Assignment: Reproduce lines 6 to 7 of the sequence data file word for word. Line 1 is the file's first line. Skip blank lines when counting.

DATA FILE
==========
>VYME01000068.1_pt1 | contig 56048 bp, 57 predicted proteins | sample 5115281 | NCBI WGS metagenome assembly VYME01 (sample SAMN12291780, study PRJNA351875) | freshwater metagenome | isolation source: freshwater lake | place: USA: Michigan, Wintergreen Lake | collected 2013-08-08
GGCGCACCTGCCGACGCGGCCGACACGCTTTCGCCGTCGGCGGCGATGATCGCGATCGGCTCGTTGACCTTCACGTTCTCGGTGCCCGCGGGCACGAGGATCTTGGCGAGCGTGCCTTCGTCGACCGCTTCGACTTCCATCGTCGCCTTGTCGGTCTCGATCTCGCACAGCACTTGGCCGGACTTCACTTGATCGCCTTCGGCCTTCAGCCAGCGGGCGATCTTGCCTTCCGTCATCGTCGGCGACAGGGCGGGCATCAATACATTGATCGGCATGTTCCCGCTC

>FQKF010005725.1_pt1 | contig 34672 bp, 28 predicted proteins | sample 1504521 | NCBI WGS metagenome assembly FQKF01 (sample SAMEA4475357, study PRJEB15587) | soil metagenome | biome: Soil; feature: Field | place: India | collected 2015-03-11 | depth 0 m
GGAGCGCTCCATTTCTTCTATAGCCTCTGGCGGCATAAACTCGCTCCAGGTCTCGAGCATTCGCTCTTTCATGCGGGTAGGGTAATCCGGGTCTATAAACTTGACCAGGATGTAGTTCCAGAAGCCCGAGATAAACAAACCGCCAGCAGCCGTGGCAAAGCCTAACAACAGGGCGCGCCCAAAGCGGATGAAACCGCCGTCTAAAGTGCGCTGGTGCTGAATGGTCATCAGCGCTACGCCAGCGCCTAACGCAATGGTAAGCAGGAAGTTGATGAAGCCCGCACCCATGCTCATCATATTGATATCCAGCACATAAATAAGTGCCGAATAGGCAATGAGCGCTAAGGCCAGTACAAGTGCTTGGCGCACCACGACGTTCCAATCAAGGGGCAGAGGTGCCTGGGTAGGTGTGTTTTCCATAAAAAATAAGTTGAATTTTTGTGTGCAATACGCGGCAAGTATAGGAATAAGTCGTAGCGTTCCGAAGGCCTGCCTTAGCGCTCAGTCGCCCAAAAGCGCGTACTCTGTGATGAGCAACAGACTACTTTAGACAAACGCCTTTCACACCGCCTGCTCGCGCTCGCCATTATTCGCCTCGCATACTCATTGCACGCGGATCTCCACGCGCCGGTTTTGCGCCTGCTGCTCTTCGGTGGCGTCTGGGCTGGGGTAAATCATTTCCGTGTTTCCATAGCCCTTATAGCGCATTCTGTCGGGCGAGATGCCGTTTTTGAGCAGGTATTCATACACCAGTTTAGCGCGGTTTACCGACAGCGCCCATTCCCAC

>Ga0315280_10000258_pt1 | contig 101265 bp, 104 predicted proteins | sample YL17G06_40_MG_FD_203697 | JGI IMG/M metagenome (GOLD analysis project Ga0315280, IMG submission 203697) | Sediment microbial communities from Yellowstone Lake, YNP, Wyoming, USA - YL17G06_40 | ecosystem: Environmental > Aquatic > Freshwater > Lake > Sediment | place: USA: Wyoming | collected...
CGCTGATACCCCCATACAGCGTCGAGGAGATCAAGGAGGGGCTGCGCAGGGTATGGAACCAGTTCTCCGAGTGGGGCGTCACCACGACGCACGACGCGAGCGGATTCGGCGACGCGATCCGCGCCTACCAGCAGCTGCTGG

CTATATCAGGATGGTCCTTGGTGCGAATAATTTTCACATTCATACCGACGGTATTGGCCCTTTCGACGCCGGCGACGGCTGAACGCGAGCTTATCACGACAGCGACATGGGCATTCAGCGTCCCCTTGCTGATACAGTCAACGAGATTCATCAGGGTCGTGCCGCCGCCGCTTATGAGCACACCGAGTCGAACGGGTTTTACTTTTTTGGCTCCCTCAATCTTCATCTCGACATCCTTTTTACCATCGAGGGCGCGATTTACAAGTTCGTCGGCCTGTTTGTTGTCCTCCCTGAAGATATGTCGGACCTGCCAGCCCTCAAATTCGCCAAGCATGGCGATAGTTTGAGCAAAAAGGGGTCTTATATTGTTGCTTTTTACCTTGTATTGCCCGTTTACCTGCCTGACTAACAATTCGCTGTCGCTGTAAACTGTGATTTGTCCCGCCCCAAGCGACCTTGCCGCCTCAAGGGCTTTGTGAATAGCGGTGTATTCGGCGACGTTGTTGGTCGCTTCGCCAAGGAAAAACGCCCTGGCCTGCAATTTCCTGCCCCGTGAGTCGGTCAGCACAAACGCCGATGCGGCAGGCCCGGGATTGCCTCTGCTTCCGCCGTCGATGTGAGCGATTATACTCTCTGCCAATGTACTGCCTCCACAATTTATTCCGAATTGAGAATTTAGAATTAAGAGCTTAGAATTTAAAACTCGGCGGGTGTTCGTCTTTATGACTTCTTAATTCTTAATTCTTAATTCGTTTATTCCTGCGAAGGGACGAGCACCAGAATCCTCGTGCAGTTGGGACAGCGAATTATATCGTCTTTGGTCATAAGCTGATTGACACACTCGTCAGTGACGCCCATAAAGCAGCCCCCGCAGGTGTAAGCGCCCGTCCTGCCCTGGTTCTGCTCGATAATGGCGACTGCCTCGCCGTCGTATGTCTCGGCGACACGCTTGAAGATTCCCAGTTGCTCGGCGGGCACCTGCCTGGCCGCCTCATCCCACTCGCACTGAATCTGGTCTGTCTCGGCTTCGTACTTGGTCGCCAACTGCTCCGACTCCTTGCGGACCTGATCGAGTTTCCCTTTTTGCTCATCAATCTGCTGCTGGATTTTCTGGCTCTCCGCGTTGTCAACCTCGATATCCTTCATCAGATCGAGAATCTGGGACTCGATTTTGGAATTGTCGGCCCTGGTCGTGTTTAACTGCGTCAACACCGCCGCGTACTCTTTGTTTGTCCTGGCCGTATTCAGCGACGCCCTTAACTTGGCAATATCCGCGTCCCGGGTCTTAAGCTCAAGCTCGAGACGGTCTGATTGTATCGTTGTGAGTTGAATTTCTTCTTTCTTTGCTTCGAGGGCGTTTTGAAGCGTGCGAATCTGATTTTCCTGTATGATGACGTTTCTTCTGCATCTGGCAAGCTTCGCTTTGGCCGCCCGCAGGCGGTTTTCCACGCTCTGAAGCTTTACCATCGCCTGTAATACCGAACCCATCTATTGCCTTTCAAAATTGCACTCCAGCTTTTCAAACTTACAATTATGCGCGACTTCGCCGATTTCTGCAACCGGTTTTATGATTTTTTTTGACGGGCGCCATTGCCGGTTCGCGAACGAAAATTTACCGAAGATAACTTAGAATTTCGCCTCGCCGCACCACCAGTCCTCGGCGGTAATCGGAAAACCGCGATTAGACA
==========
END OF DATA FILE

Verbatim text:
CGCTGATACCCCCATACAGCGTCGAGGAGATCAAGGAGGGGCTGCGCAGGGTATGGAACCAGTTCTCCGAGTGGGGCGTCACCACGACGCACGACGCGAGCGGATTCGGCGACGCGATCCGCGCCTACCAGCAGCTGCTGG

CTATATCAGGATGGTCCTTGGTGCGAATAATTTTCACATTCATACCGACGGTATTGGCCCTTTCGACGCCGGCGACGGCTGAACGCGAGCTTATCACGACAGCGACATGGGCATTCAGCGTCCCCTTGCTGATACAGTCAACGAGATTCATCAGGGTCGTGCCGCCGCCGCTTATGAGCACACCGAGTCGAACGGGTTTTACTTTTTTGGCTCCCTCAATCTTCATCTCGACATCCTTTTTACCATCGAGGGCGCGATTTACAAGTTCGTCGGCCTGTTTGTTGTCCTCCCTGAAGATATGTCGGACCTGCCAGCCCTCAAATTCGCCAAGCATGGCGATAGTTTGAGCAAAAAGGGGTCTTATATTGTTGCTTTTTACCTTGTATTGCCCGTTTACCTGCCTGACTAACAATTCGCTGTCGCTGTAAACTGTGATTTGTCCCGCCCCAAGCGACCTTGCCGCCTCAAGGGCTTTGTGAATAGCGGTGTATTCGGCGACGTTGTTGGTCGCTTCGCCAAGGAAAAACGCCCTGGCCTGCAATTTCCTGCCCCGTGAGTCGGTCAGCACAAACGCCGATGCGGCAGGCCCGGGATTGCCTCTGCTTCCGCCGTCGATGTGAGCGATTATACTCTCTGCCAATGTACTGCCTCCACAATTTATTCCGAATTGAGAATTTAGAATTAAGAGCTTAGAATTTAAAACTCGGCGGGTGTTCGTCTTTATGACTTCTTAATTCTTAATTCTTAATTCGTTTATTCCTGCGAAGGGACGAGCACCAGAATCCTCGTGCAGTTGGGACAGCGAATTATATCGTCTTTGGTCATAAGCTGATTGACACACTCGTCAGTGACGCCCATAAAGCAGCCCCCGCAGGTGTAAGCGCCCGTCCTGCCCTGGTTCTGCTCGATAATGGCGACTGCCTCGCCGTCGTATGTCTCGGCGACACGCTTGAAGATTCCCAGTTGCTCGGCGGGCACCTGCCTGGCCGCCTCATCCCACTCGCACTGAATCTGGTCTGTCTCGGCTTCGTACTTGGTCGCCAACTGCTCCGACTCCTTGCGGACCTGATCGAGTTTCCCTTTTTGCTCATCAATCTGCTGCTGGATTTTCTGGCTCTCCGCGTTGTCAACCTCGATATCCTTCATCAGATCGAGAATCTGGGACTCGATTTTGGAATTGTCGGCCCTGGTCGTGTTTAACTGCGTCAACACCGCCGCGTACTCTTTGTTTGTCCTGGCCGTATTCAGCGACGCCCTTAACTTGGCAATATCCGCGTCCCGGGTCTTAAGCTCAAGCTCGAGACGGTCTGATTGTATCGTTGTGAGTTGAATTTCTTCTTTCTTTGCTTCGAGGGCGTTTTGAAGCGTGCGAATCTGATTTTCCTGTATGATGACGTTTCTTCTGCATCTGGCAAGCTTCGCTTTGGCCGCCCGCAGGCGGTTTTCCACGCTCTGAAGCTTTACCATCGCCTGTAATACCGAACCCATCTATTGCCTTTCAAAATTGCACTCCAGCTTTTCAAACTTACAATTATGCGCGACTTCGCCGATTTCTGCAACCGGTTTTATGATTTTTTTTGACGGGCGCCATTGCCGGTTCGCGAACGAAAATTTACCGAAGATAACTTAGAATTTCGCCTCGCCGCACCACCAGTCCTCGGCGGTAATCGGAAAACCGCGATTAGACA